Many thanks to SWLing Post contributor, Mark Hirst, who writes:
Going to a local UK charity shop will usually turn up a grim selection of romance novels, old DVD box sets and children’s toys. They do a brisk trade in clothing, shoes and bags, but technology often consists of dire examples of cheap DVD players, phone cases, and small TVs.
It’s those very occasional gems that keep me going back.
Last Sunday a Panasonic radio turned up, and being a canny eBay savvy charity, they put a proper price tag on it! Aside from a scratchy volume control which was easily sorted, it seems to work fine. Spanning the whole of shortwave on a single band selection makes for tricky use of the big tuning knob, but back in the eighties I suspect this wasn’t a problem.
Finger marks and general grime have cleaned up fine, but the handle is strangely marked, and after fruitless cleaning with cotton pads and a little water I’m wondering if this is some kind of oxidation below the shiny surface.
I’m wondering if other readers are familiar with this kind of problem?
What a great score at the thrift store, Mark! I have several receivers of the same era that have the same issue on their chrome/metal parts. It’s almost as if the chrome/metallic finish is pitted in some way.
Readers: Do you know how Mark could safely clean the marks off of the chrome finish on the handle of his RF-1405?
FYI, here’s a video of Mark’s RF-1405 tuned to CRI:
Mark, you certainly snagged a great radio at the thrift store!
A few weeks ago, I stopped by our local Habitat For Humanity ReStore searching for reclaimed building supplies.
This particular ReStore is one of the largest in the area–it has an amazing selection of building supplies, furniture, housewares, books and even music, but has a very small section dedicated to electronics which is primarily stocked with DVD players, VCRs and occasionally the odd component system. The person who sets the prices for electronics always over-inflates them so it seems items sit on the shelf for ages.
In all of the years I’ve visited this store, I’ve never found a portable radio of interest…until a few weeks ago.
As I passed by the shelf, a GE Super Radio II caught my eye. Cosmetically, it was in rough shape (in other words, “well-loved”).
I expected a $50 price tag but instead was surprised when I saw $2.50! I put on my reading glasses just to make sure I was reading it correctly.
I plugged the radio in and tested it on FM. It easily snagged a number of FM stations and the audio sounded amazing although the loudness, treble and bass pots were very scratchy.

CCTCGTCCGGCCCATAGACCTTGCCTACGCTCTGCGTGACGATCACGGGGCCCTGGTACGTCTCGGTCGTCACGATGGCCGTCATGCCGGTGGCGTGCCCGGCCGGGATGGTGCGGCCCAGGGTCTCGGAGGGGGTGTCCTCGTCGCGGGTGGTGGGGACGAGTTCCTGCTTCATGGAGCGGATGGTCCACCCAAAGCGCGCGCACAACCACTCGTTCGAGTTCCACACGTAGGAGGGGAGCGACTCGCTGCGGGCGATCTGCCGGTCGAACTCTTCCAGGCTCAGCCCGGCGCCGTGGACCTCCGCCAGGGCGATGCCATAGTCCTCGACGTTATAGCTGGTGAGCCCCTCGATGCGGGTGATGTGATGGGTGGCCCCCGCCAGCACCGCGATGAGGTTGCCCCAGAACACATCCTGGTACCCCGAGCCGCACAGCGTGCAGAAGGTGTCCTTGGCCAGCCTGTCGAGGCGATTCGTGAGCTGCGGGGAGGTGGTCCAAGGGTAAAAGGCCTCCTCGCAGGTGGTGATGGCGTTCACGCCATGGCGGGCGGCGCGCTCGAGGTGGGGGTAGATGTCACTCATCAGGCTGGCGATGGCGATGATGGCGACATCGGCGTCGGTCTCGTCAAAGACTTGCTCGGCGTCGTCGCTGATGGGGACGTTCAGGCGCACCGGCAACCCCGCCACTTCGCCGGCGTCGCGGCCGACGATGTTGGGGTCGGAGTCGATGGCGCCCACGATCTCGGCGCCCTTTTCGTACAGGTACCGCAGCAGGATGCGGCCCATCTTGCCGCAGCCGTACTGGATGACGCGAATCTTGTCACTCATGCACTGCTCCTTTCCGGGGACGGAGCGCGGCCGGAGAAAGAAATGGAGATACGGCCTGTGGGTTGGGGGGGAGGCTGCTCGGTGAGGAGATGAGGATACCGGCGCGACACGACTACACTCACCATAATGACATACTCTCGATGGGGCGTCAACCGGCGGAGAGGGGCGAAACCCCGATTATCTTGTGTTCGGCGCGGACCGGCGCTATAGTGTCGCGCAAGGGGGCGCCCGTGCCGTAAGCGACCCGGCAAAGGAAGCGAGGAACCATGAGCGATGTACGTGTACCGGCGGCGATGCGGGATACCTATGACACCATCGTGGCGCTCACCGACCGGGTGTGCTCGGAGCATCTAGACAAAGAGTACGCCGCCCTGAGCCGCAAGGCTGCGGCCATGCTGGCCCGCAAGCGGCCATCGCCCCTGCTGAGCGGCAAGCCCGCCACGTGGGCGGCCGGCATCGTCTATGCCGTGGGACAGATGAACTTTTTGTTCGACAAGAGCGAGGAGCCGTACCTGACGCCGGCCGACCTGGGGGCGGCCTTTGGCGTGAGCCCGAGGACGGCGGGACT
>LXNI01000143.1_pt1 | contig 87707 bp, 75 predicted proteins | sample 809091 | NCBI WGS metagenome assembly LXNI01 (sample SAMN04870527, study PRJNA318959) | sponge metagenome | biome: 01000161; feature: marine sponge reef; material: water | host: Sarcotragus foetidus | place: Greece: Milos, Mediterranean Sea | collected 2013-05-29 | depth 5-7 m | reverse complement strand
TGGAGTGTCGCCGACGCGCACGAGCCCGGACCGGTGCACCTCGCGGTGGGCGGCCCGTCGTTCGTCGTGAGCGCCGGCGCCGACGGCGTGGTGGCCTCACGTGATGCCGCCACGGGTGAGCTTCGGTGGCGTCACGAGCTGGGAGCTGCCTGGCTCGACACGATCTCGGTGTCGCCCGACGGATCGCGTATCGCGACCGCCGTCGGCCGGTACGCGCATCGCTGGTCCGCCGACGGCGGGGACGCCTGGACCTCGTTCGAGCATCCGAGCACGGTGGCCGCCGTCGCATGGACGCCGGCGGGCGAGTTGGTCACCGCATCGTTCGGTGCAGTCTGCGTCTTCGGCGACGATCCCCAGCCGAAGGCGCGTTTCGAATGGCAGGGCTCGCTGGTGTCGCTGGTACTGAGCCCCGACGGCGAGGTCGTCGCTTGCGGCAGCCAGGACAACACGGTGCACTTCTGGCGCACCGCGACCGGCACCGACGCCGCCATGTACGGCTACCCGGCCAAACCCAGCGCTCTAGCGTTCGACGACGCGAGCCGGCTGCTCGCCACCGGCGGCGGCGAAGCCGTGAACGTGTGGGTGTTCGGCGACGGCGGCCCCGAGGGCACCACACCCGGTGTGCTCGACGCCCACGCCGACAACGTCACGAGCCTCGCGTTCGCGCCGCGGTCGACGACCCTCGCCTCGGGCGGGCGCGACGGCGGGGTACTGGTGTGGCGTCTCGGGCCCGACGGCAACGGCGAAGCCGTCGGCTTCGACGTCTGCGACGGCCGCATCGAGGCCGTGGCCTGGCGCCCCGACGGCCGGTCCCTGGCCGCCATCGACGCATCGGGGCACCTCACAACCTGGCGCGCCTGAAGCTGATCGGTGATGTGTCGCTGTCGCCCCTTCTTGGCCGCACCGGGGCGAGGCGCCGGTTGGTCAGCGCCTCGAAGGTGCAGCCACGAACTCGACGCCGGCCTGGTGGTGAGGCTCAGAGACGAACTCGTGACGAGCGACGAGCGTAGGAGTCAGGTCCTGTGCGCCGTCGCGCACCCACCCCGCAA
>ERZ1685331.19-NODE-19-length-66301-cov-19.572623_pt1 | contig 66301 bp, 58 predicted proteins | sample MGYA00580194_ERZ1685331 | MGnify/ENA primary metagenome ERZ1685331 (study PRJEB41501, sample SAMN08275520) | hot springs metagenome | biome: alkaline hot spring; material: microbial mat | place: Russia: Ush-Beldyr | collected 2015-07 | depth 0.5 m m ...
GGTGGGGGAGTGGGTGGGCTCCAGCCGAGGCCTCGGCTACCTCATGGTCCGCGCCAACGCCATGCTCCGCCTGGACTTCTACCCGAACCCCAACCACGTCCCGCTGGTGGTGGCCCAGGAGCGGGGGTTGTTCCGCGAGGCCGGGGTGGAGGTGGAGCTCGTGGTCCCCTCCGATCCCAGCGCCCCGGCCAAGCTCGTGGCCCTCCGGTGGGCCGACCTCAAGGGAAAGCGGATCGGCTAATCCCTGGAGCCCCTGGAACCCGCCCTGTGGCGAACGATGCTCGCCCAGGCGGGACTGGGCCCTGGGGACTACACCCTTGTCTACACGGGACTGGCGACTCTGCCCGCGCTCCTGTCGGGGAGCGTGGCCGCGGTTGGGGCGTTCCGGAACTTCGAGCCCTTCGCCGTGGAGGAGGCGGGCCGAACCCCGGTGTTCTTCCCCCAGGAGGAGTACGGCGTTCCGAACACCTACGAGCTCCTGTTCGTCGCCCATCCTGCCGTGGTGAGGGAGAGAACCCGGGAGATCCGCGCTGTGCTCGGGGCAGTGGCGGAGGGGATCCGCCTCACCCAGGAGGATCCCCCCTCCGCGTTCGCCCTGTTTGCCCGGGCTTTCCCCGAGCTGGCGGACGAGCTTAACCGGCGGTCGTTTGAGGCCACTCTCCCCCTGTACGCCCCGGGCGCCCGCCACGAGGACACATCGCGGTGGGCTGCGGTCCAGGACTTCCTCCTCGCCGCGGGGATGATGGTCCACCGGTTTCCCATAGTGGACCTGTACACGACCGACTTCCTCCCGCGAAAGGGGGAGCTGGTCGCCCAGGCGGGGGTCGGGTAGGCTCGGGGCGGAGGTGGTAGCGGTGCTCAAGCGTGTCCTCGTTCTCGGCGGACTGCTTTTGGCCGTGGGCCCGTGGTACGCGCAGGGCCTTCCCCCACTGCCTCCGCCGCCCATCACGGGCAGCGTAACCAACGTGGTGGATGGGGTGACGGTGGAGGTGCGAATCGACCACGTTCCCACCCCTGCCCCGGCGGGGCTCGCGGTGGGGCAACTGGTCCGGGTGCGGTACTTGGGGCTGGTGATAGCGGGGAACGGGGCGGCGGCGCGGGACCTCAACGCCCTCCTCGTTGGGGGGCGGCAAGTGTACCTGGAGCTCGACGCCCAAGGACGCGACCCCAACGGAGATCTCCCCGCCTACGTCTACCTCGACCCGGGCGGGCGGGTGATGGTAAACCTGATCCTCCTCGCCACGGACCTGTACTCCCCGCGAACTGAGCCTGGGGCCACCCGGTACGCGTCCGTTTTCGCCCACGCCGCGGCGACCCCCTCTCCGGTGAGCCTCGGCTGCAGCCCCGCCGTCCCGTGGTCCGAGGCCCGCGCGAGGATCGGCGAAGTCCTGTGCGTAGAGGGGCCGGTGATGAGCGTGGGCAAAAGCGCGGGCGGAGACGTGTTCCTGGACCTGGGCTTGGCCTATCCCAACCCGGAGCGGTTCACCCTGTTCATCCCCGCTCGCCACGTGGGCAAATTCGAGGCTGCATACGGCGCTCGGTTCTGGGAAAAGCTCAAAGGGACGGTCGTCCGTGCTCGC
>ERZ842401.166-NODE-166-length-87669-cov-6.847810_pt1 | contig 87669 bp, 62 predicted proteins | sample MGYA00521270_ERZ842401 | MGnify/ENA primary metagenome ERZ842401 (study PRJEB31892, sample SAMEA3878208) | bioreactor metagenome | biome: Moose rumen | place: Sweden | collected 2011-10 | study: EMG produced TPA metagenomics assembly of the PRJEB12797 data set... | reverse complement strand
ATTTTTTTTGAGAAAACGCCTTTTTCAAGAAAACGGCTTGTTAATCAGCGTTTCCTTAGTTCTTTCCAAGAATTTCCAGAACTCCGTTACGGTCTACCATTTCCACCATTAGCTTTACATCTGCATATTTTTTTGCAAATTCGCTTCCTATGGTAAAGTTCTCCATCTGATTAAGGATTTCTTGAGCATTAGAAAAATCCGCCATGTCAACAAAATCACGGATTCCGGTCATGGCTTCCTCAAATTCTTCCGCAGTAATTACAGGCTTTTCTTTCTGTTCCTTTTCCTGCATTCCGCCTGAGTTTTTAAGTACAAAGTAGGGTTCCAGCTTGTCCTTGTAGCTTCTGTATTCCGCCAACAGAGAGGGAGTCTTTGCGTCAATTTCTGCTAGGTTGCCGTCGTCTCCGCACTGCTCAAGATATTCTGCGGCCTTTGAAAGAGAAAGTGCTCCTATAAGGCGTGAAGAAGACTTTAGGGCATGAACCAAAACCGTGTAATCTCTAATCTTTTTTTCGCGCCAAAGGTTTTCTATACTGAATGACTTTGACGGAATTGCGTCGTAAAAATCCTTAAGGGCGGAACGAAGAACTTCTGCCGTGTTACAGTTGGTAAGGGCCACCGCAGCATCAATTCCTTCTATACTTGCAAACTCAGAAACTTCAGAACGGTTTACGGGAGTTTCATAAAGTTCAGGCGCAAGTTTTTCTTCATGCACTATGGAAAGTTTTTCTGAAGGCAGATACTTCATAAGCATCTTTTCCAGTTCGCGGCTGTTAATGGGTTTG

The AM broadcast band worked as well, but the RFI/noise inside the retail warehouse was overwhelming.
I opened the back of the radio and found an immaculate battery compartment. Obviously, the previous owner was either diligent with removing cells when not in use, or never used batteries.
The antenna was in great shape and had no bends or breaks.
The speakers were in tact as well.
I took the radio to the counter and the guy who rang up the order said, “Well…she ain’t pretty, but for $2.50 how can you go wrong?”
Fast-forward to yesterday when my father-in-law was in town and stopped by for a visit.
He mentioned in passing that after his favorite public radio station decreased power from one of its translators, he could no longer receive it easily with his small AM/FM portable at home. Of course, I have at least four dozen radios here that could easily receive this station, but few of those include a power cord, are incredibly simple to operate and have room-filling audio.
I took a look at the GE Super Radio II, then a look at my father-in-law, and decided he needed it. I knew the ‘Super II would make him a happy man.
I quickly dusted off the chassis and cleaned the pots with DeOxit–it played like a new one.
I tuned to an FM station playing classical music, turned up the volume and my father-in-law beamed when he heard the rich, clear audio.
No doubt, this time-honored portable will get a lot of use and love in its second life.
If I’m being honest with myself, this might not have been a truly altruistic move. You see, when we do an overnight at my father-in-law’s house, I can now do a little AM DXing without having to lug one of my own receivers!
A win-win in my book.
Post Readers: Have you snagged a good radio deal lately? Please comment/brag with models and prices!